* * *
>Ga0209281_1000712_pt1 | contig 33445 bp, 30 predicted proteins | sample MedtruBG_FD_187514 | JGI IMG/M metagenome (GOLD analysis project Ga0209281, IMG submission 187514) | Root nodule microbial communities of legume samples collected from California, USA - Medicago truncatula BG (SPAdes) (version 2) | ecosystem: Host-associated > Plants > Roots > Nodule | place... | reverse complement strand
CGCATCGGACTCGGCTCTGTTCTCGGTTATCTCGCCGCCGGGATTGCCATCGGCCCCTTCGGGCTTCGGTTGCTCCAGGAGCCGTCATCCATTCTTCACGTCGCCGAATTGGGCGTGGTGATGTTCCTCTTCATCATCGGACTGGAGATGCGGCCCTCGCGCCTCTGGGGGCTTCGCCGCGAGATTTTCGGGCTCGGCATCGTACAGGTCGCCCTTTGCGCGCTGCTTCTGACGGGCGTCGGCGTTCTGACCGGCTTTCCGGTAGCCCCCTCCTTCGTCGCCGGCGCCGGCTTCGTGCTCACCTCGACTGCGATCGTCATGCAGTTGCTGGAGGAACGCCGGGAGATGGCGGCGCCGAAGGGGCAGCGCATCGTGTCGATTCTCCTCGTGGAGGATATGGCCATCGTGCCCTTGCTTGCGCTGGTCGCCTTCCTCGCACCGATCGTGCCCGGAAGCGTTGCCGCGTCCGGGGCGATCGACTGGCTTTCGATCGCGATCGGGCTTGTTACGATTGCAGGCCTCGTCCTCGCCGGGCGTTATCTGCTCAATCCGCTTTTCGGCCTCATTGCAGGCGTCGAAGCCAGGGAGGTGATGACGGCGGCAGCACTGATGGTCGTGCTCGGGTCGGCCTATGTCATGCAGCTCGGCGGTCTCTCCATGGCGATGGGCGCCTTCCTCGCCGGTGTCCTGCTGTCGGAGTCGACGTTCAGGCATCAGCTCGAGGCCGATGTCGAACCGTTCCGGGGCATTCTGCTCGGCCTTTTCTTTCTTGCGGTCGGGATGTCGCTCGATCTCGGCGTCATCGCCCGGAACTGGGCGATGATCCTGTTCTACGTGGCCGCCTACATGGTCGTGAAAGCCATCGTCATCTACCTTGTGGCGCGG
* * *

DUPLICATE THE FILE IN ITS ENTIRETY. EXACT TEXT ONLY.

>Ga0209281_1000712_pt1 | contig 33445 bp, 30 predicted proteins | sample MedtruBG_FD_187514 | JGI IMG/M metagenome (GOLD analysis project Ga0209281, IMG submission 187514) | Root nodule microbial communities of legume samples collected from California, USA - Medicago truncatula BG (SPAdes) (version 2) | ecosystem: Host-associated > Plants > Roots > Nodule | place... | reverse complement strand
CGCATCGGACTCGGCTCTGTTCTCGGTTATCTCGCCGCCGGGATTGCCATCGGCCCCTTCGGGCTTCGGTTGCTCCAGGAGCCGTCATCCATTCTTCACGTCGCCGAATTGGGCGTGGTGATGTTCCTCTTCATCATCGGACTGGAGATGCGGCCCTCGCGCCTCTGGGGGCTTCGCCGCGAGATTTTCGGGCTCGGCATCGTACAGGTCGCCCTTTGCGCGCTGCTTCTGACGGGCGTCGGCGTTCTGACCGGCTTTCCGGTAGCCCCCTCCTTCGTCGCCGGCGCCGGCTTCGTGCTCACCTCGACTGCGATCGTCATGCAGTTGCTGGAGGAACGCCGGGAGATGGCGGCGCCGAAGGGGCAGCGCATCGTGTCGATTCTCCTCGTGGAGGATATGGCCATCGTGCCCTTGCTTGCGCTGGTCGCCTTCCTCGCACCGATCGTGCCCGGAAGCGTTGCCGCGTCCGGGGCGATCGACTGGCTTTCGATCGCGATCGGGCTTGTTACGATTGCAGGCCTCGTCCTCGCCGGGCGTTATCTGCTCAATCCGCTTTTCGGCCTCATTGCAGGCGTCGAAGCCAGGGAGGTGATGACGGCGGCAGCACTGATGGTCGTGCTCGGGTCGGCCTATGTCATGCAGCTCGGCGGTCTCTCCATGGCGATGGGCGCCTTCCTCGCCGGTGTCCTGCTGTCGGAGTCGACGTTCAGGCATCAGCTCGAGGCCGATGTCGAACCGTTCCGGGGCATTCTGCTCGGCCTTTTCTTTCTTGCGGTCGGGATGTCGCTCGATCTCGGCGTCATCGCCCGGAACTGGGCGATGATCCTGTTCTACGTGGCCGCCTACATGGTCGTGAAAGCCATCGTCATCTACCTTGTGGCGCGG